I hope you’ll forgive another post extolling the magic of console-based software. I have two that I think worth mentioning mostly because they fall outside the bracket of your standard terminal-based fare.
It’s easy to find utilities that run at the command line, but not so easy to find full-fledged applications. Just so you understand the distinction, I consider a utility to be something like iftop, which shows you the traffic through your network interface. It’s a tool, and outside of supplying you with information, it doesn’t have much other function.
On the other hand, these two are — in my humble opinion — more like applications.
Because they actually do something, instead of just supplying you with information. These two run counter to the traditional stigma of a console-based program: That while a command line is useful for picking the lint out of your kernel, it’s not so great for actually doing things.
hnb is a heirarchical notebook — in other words, a program that builds a text outline, with the intent of organizing information. While it’s (at best) a distant cousin to something like Outline mode in Word, it’s a fantastic way to arrange notes and text in a structured and organized way. The learning curve for hnb is incredibly shallow, meaning it will only take you a few minutes to learn how it works. About five minutes after you install it, you can transfer all your lists, notes, reminders, to-do lists and even calendars to it.
It imports files, it exports its information, it’s colorized and menu-driven. It has spellchecker support, a statistical overview, copy, paste and search functions, undo, redo, sorting and shuffling. Anything that would require a practical arrangement of information is perfectly suited for this application.
tpp on the other hand, is more for show — quite literally. tpp is a text presentation program, and if that conjures up an image of PowerPoint running in a terminal, you have the right idea. If you just snickered at the thought, you need not feel guilty … except that a lot of the core functions of PowerPoint are mimicked in tpp.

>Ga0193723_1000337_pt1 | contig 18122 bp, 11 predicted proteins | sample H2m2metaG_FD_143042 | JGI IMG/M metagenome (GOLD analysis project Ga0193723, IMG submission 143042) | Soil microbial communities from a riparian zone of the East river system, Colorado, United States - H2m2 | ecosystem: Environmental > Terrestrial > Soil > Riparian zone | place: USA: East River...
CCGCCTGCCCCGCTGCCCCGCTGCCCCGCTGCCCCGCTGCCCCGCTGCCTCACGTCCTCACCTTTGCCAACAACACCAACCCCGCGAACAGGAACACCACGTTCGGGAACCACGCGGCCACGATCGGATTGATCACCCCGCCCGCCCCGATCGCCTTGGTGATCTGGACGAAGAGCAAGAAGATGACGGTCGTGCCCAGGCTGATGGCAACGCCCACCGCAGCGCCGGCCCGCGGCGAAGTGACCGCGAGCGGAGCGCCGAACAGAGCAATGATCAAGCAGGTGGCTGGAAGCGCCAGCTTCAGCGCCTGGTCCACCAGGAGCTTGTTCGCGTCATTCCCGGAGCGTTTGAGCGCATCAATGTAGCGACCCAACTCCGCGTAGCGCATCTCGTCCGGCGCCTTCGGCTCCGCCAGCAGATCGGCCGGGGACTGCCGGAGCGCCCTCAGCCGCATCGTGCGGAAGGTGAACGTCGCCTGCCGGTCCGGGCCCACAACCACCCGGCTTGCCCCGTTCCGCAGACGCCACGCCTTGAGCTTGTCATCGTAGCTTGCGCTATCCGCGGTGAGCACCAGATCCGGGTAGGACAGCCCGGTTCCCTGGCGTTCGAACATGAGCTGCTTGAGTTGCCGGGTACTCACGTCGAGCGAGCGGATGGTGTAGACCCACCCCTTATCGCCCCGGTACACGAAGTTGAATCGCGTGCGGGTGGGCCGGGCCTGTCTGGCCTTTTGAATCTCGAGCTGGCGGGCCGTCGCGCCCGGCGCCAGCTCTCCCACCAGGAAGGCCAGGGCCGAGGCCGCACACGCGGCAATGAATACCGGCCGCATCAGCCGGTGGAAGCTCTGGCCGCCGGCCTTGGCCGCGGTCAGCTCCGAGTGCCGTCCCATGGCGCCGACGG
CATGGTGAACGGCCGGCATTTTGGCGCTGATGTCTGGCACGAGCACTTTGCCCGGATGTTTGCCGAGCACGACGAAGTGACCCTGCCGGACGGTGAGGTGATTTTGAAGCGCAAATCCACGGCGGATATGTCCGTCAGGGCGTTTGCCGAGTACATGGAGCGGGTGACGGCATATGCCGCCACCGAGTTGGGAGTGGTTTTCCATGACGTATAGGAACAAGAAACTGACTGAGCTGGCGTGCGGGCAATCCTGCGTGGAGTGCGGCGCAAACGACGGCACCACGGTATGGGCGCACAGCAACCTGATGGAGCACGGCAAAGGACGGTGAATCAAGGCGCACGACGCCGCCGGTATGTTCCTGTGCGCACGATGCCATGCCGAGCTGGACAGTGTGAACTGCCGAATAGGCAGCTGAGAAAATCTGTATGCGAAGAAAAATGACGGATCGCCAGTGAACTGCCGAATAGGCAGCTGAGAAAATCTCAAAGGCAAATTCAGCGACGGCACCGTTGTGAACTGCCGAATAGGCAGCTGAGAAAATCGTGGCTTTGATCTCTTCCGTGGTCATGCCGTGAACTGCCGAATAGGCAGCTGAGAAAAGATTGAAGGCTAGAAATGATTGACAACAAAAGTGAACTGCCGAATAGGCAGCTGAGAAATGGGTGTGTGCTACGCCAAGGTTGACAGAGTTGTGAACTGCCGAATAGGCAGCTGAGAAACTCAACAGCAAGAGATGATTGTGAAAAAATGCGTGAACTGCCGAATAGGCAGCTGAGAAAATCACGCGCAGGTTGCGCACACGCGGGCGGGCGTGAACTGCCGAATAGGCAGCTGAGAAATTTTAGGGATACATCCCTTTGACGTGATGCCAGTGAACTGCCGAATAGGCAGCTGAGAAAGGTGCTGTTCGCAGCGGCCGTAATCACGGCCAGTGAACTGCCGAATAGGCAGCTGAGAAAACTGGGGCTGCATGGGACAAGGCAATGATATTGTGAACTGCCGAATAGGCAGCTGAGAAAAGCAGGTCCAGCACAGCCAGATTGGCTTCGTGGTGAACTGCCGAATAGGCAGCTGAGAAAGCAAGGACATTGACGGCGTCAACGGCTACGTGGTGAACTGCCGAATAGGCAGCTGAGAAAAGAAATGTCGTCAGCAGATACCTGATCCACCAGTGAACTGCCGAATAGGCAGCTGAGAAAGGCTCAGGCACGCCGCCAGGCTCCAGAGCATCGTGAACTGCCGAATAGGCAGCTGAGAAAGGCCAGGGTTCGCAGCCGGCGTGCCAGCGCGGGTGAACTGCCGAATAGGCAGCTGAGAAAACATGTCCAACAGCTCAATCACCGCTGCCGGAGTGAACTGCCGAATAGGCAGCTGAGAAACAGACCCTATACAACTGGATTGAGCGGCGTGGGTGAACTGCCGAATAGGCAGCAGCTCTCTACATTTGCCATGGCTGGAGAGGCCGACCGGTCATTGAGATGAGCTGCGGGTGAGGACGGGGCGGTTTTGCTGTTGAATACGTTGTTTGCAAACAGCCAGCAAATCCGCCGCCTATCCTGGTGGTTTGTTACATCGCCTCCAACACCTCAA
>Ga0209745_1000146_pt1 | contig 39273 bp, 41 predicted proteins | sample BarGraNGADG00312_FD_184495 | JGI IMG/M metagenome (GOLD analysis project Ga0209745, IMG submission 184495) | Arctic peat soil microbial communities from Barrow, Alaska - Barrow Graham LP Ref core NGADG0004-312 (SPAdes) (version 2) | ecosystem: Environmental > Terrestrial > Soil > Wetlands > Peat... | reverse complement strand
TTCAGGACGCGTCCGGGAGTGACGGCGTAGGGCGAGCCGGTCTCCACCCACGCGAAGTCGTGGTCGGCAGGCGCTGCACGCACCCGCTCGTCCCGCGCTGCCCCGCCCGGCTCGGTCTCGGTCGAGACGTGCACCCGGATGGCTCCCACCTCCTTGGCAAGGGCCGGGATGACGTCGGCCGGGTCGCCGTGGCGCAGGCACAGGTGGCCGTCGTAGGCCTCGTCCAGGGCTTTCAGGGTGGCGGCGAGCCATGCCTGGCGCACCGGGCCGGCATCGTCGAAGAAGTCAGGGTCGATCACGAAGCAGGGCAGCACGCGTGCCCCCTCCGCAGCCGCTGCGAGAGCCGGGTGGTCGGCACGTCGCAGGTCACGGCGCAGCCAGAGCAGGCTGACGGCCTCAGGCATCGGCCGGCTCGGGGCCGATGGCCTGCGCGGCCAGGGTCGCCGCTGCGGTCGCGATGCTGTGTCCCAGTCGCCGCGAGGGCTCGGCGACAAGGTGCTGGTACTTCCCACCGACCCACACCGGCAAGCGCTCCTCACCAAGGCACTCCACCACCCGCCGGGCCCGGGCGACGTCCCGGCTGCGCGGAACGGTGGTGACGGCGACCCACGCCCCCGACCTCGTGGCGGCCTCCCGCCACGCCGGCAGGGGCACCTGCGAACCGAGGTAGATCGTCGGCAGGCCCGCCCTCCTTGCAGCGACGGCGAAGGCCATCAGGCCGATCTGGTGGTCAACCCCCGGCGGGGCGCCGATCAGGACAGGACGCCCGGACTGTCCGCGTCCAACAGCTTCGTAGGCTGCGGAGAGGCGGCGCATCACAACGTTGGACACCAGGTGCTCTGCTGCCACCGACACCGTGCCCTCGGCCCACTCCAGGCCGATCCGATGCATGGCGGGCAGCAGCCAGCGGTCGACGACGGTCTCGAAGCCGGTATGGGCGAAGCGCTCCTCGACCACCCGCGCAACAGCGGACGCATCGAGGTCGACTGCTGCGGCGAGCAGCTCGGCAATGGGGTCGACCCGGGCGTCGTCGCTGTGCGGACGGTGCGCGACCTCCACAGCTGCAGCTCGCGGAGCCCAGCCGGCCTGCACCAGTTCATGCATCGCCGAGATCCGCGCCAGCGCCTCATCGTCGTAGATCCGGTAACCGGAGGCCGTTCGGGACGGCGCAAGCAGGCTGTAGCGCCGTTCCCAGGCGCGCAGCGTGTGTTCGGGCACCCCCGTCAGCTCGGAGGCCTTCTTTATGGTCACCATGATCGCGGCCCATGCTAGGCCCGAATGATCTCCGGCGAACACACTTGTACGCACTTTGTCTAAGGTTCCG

Color text, oversized (banner) text (via figlet), transition effects like typewriter “mode” and text sliding, slide counters and headers, boxes, lists … and more. The next time you have to give a presentation, you can wow your geek coworkers by dragging in your Pentium and throwing tpp up on the overhead projector.
Creating a tpp presentation is no more difficult than editing a text file, mostly because that’s all they are. Easy-to-organize text codes trigger the effects, and you can adjust them for the occasion with minimal effort. Best of all, the tarball comes with a folder full of examples, which will get you started.
About the only downside to tpp is that it’s ruby-based, which is neither here nor there, except that I have found ruby-based programs to be rather sluggish at extremely low speeds. That’s not a criticism of tpp so much as it’s a note for people (like me) who are still using particuarly old hardware on a daily basis.
There are other programs which would qualify as applications more than utilities (I did tell you about oleo once, a long time ago), and are bound to the console, but these two are standouts for me mostly because they are exceptionally useful. That, and they prove that the terminal isn’t just a place to monitor your network speed.